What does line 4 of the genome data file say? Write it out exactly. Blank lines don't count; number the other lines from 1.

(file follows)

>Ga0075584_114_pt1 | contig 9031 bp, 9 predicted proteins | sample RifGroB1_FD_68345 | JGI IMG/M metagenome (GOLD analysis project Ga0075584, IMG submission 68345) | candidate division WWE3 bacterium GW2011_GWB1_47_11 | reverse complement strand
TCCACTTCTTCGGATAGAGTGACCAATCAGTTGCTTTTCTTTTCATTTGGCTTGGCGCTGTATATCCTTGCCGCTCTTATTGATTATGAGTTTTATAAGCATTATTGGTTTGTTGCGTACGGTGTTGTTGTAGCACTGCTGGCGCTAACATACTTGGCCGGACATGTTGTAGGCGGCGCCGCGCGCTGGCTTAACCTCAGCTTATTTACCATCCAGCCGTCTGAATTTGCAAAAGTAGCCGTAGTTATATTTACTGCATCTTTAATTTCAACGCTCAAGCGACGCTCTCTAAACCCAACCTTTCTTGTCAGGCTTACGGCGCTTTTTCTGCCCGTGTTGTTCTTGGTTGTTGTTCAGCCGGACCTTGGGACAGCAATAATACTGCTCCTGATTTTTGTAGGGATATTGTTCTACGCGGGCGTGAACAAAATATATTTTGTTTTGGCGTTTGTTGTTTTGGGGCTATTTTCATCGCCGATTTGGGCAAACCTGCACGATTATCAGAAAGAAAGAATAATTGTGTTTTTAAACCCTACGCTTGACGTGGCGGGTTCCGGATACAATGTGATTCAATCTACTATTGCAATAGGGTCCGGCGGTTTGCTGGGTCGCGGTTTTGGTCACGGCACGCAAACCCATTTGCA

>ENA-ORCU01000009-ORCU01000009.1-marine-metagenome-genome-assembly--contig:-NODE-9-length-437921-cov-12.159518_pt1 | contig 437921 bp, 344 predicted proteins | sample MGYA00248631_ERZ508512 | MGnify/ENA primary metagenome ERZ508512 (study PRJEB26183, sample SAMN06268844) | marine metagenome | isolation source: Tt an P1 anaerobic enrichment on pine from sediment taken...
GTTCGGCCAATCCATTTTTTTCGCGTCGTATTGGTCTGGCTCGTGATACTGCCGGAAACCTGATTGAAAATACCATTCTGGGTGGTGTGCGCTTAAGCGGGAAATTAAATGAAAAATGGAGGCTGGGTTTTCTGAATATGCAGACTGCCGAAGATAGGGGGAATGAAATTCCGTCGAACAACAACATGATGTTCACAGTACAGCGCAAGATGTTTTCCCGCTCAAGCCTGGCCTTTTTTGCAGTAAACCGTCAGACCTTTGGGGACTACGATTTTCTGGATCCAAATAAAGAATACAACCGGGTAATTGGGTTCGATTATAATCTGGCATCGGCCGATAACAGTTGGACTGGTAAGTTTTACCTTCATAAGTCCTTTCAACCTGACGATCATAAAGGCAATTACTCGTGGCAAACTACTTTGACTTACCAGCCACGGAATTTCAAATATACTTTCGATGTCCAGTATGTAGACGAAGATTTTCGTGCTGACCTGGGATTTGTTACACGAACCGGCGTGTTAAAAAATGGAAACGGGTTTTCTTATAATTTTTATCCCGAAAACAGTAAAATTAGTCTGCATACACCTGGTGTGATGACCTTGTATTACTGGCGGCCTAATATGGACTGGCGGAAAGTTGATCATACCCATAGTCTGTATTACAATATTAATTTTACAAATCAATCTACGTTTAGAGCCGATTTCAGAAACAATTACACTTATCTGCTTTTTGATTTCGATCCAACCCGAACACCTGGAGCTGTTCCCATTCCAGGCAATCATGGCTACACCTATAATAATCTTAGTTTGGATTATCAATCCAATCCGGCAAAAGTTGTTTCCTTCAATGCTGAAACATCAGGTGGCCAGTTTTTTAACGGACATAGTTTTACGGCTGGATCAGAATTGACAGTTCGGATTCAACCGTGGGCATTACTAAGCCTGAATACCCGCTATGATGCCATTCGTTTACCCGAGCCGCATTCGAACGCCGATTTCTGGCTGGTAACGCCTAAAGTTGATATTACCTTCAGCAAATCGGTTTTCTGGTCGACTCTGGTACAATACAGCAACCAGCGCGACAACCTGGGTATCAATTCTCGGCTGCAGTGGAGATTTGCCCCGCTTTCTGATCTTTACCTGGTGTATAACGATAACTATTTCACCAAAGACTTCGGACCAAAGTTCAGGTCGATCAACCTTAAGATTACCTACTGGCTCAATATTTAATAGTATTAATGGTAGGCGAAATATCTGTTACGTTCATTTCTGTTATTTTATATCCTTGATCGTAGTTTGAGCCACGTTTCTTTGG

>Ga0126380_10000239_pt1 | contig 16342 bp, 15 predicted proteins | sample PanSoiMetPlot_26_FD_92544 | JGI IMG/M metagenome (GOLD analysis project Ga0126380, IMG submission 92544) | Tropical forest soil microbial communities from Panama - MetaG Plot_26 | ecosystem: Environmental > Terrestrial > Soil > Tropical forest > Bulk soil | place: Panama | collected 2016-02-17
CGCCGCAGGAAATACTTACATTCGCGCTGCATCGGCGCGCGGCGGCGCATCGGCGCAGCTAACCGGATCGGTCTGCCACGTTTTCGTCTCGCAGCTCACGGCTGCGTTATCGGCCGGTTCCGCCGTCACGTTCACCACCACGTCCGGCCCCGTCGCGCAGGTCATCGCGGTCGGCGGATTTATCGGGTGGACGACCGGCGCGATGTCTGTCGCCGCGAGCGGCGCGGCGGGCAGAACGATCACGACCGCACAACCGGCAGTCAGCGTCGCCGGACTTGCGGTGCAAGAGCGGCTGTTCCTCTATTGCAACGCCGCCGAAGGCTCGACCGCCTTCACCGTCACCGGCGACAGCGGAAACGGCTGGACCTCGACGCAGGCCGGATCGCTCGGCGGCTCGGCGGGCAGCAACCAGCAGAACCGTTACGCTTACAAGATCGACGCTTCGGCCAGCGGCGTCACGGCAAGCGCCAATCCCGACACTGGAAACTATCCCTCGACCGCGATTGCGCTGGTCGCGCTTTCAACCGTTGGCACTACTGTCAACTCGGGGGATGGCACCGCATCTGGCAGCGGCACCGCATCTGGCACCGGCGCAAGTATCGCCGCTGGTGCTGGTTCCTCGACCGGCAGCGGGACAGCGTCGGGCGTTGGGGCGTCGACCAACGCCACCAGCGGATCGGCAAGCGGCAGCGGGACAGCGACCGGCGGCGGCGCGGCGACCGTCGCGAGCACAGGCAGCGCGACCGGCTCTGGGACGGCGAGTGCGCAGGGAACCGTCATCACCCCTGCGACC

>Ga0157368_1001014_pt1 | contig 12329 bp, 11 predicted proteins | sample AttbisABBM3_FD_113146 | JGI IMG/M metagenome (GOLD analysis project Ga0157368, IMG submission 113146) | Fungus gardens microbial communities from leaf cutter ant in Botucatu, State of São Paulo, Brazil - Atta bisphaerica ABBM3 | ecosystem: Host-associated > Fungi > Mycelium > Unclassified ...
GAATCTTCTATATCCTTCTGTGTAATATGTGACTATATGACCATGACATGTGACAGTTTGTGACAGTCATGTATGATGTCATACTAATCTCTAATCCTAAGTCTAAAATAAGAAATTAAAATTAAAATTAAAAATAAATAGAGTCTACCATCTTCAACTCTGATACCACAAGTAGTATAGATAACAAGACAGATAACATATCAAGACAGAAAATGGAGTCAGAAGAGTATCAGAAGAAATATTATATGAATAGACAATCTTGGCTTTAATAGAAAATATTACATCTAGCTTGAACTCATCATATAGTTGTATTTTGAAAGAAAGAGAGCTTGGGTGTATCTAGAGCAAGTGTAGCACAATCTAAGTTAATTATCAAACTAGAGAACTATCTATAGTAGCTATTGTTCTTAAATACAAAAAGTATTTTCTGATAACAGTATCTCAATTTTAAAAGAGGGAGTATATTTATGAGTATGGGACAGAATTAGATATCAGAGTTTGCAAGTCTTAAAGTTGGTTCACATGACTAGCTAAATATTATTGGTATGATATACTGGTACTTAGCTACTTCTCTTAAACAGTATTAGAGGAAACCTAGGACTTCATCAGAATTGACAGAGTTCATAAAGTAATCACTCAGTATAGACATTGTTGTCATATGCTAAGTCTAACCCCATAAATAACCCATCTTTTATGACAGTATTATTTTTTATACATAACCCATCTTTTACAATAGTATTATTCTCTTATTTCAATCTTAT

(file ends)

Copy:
GTTCGGCCAATCCATTTTTTTCGCGTCGTATTGGTCTGGCTCGTGATACTGCCGGAAACCTGATTGAAAATACCATTCTGGGTGGTGTGCGCTTAAGCGGGAAATTAAATGAAAAATGGAGGCTGGGTTTTCTGAATATGCAGACTGCCGAAGATAGGGGGAATGAAATTCCGTCGAACAACAACATGATGTTCACAGTACAGCGCAAGATGTTTTCCCGCTCAAGCCTGGCCTTTTTTGCAGTAAACCGTCAGACCTTTGGGGACTACGATTTTCTGGATCCAAATAAAGAATACAACCGGGTAATTGGGTTCGATTATAATCTGGCATCGGCCGATAACAGTTGGACTGGTAAGTTTTACCTTCATAAGTCCTTTCAACCTGACGATCATAAAGGCAATTACTCGTGGCAAACTACTTTGACTTACCAGCCACGGAATTTCAAATATACTTTCGATGTCCAGTATGTAGACGAAGATTTTCGTGCTGACCTGGGATTTGTTACACGAACCGGCGTGTTAAAAAATGGAAACGGGTTTTCTTATAATTTTTATCCCGAAAACAGTAAAATTAGTCTGCATACACCTGGTGTGATGACCTTGTATTACTGGCGGCCTAATATGGACTGGCGGAAAGTTGATCATACCCATAGTCTGTATTACAATATTAATTTTACAAATCAATCTACGTTTAGAGCCGATTTCAGAAACAATTACACTTATCTGCTTTTTGATTTCGATCCAACCCGAACACCTGGAGCTGTTCCCATTCCAGGCAATCATGGCTACACCTATAATAATCTTAGTTTGGATTATCAATCCAATCCGGCAAAAGTTGTTTCCTTCAATGCTGAAACATCAGGTGGCCAGTTTTTTAACGGACATAGTTTTACGGCTGGATCAGAATTGACAGTTCGGATTCAACCGTGGGCATTACTAAGCCTGAATACCCGCTATGATGCCATTCGTTTACCCGAGCCGCATTCGAACGCCGATTTCTGGCTGGTAACGCCTAAAGTTGATATTACCTTCAGCAAATCGGTTTTCTGGTCGACTCTGGTACAATACAGCAACCAGCGCGACAACCTGGGTATCAATTCTCGGCTGCAGTGGAGATTTGCCCCGCTTTCTGATCTTTACCTGGTGTATAACGATAACTATTTCACCAAAGACTTCGGACCAAAGTTCAGGTCGATCAACCTTAAGATTACCTACTGGCTCAATATTTAATAGTATTAATGGTAGGCGAAATATCTGTTACGTTCATTTCTGTTATTTTATATCCTTGATCGTAGTTTGAGCCACGTTTCTTTGG